Monthly Archives: August 2012

IE9, radio buttons and DIVs

I’m just getting back into some development of Online Time Clock MTS and had the pleasure of squashing an annoying bug today that was only appearing on IE9. I used the prototype javascript library pretty heavily in the development of this online system and getting the value of a group of radio buttons is something of a pain but can be done like this:

var selected_value = Form.getInputs('form_name','radio','radio_group_name').find(function(radio) { return radio.checked; }).value;

This returns the value of the selected radio button of the group you’re interested in. Works perfectly until you go and put a <DIV> </DIV> in the middle of your HTML radio buttons. Then IE9 decides that the radio buttons AFTER the div are no longer part of the radio group. The above javascript will then throw an exception if one of the radio buttons after the offending DIV is selected. The simple fix (for me at least) was to change the <DIV> to a <SPAN>

Fun With Gate Remotes

Broken Remote

Broken Remote

Don’t mess with me if you are a remote. Above are the broken remnants of a Gliderol TM-305C remote control that never worked properly. One day it chose to not work properly at the wrong time and as a result got smashed to bits by myself. Temper, temper. After calming down I bought another remote off of eBay thinking it wasn’t too much of a hassle because programming the remote to run our garage door is a doddle. Little did I think about how to program the remote to work our front gate. After some internet searches (useless) and poking about inside the gate actuator I figured out how to program the remote so I thought I would post it up here so I have a reminder of how to do it the next time I take out my frustrations on the remote control.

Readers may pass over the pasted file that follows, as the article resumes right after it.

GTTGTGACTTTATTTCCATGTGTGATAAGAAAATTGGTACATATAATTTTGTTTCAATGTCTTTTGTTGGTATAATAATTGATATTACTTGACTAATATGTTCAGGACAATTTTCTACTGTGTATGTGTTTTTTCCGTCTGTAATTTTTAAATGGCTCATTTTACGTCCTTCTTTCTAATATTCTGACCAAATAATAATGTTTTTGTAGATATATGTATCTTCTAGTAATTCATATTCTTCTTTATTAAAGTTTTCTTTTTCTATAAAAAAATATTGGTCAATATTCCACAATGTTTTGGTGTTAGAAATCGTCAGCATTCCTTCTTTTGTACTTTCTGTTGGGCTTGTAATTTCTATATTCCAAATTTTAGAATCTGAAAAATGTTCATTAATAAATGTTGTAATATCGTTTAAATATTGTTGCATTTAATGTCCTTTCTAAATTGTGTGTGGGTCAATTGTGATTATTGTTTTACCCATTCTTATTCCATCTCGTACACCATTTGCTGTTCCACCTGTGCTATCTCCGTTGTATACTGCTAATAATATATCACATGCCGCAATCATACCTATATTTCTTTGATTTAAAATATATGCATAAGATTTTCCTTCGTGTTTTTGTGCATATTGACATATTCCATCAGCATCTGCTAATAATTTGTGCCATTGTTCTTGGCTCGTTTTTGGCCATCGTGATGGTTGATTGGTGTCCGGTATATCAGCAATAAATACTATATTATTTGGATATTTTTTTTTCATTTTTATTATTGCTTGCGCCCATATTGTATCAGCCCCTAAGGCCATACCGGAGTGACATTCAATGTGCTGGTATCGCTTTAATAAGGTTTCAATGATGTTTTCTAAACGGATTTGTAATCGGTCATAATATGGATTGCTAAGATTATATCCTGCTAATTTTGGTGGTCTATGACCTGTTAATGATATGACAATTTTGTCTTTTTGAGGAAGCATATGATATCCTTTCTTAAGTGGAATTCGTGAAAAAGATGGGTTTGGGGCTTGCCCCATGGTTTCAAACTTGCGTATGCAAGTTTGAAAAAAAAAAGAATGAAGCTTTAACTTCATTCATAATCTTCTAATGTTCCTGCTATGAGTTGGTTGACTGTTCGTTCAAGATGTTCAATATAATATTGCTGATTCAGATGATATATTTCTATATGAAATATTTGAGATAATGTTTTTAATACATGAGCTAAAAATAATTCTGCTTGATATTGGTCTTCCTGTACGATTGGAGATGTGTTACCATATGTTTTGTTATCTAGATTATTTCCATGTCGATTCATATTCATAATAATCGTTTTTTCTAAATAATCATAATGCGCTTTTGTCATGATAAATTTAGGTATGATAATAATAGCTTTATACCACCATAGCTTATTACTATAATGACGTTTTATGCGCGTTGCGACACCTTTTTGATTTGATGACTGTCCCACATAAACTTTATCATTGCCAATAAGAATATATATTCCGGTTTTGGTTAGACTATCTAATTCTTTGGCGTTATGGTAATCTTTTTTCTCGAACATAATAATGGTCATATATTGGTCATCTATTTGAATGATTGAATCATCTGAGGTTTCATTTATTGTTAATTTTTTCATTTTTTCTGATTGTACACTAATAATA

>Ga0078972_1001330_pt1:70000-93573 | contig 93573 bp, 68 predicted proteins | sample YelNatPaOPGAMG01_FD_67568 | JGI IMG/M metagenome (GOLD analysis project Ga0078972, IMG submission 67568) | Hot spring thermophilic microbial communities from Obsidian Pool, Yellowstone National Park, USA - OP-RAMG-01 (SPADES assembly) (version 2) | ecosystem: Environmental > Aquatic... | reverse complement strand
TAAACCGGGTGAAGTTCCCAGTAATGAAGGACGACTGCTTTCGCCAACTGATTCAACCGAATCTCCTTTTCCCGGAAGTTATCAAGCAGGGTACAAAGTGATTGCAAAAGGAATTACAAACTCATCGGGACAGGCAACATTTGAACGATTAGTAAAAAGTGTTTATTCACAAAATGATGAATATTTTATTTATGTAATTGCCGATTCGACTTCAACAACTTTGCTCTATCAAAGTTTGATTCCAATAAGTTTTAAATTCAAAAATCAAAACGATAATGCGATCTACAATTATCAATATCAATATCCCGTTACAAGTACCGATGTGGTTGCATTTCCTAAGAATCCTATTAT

Deimos Gate Actuator

Deimos Gate Actuator

Above you can see the Deimos BT gate actuator that moves the gear rack attached to the bottom of our sliding gate. The actuator cover is held on by two stainless screws which when removed allow you to see the innards of the actuator as shown below.

Deimos Gate Actuator Innards

Deimos Gate Actuator Innards

The actuator looks pretty neat, at the top left you can see two 12V batteries so we can open the gate when the power is off. The grey box at the front contains the actuator controller and just peeking around the top right is a fashionable looking beige box that contains the receiver for the Gliderol remotes. I worked this out because someone had helpfully labelled the box “1814 G/Matic Receiver Stand Along”. “G/Matic” presumably stands for Glidermatic which is Gliderol’s name of choice for anything electrical or electronic.

Glidermatic Receiver Box

Glidermatic Receiver Box

Removing the natty beige cover was done by unscrewing four screws and hey presto we are in circuit board land.

Receiver Circuit Board

Receiver Circuit Board

Now this circuit board looked pretty identical to the receiver board in our Gliderol garage door opener (you can see the Gliderol Remote Training Instructions here). Given it’s similarity I used the same technique to program the remote. I pressed the button on the circuit board (indicated by the arrow labelled A) which made the LED on the board (labelled helpfully as B) switch on. Then I pressed the big button on the new Gliderol remote which made the LED turn off.

And hey presto. Pressing the top auxiliary button on the Gliderol remote made the gate open. I am not sure how the remote (or the gate actuator) knows to use the auxiliary button to work the gate instead of the main remote button. But hey, these are the things of electronic pixies and programmable fairies. Let’s leave some things unexplained so life is more interesting.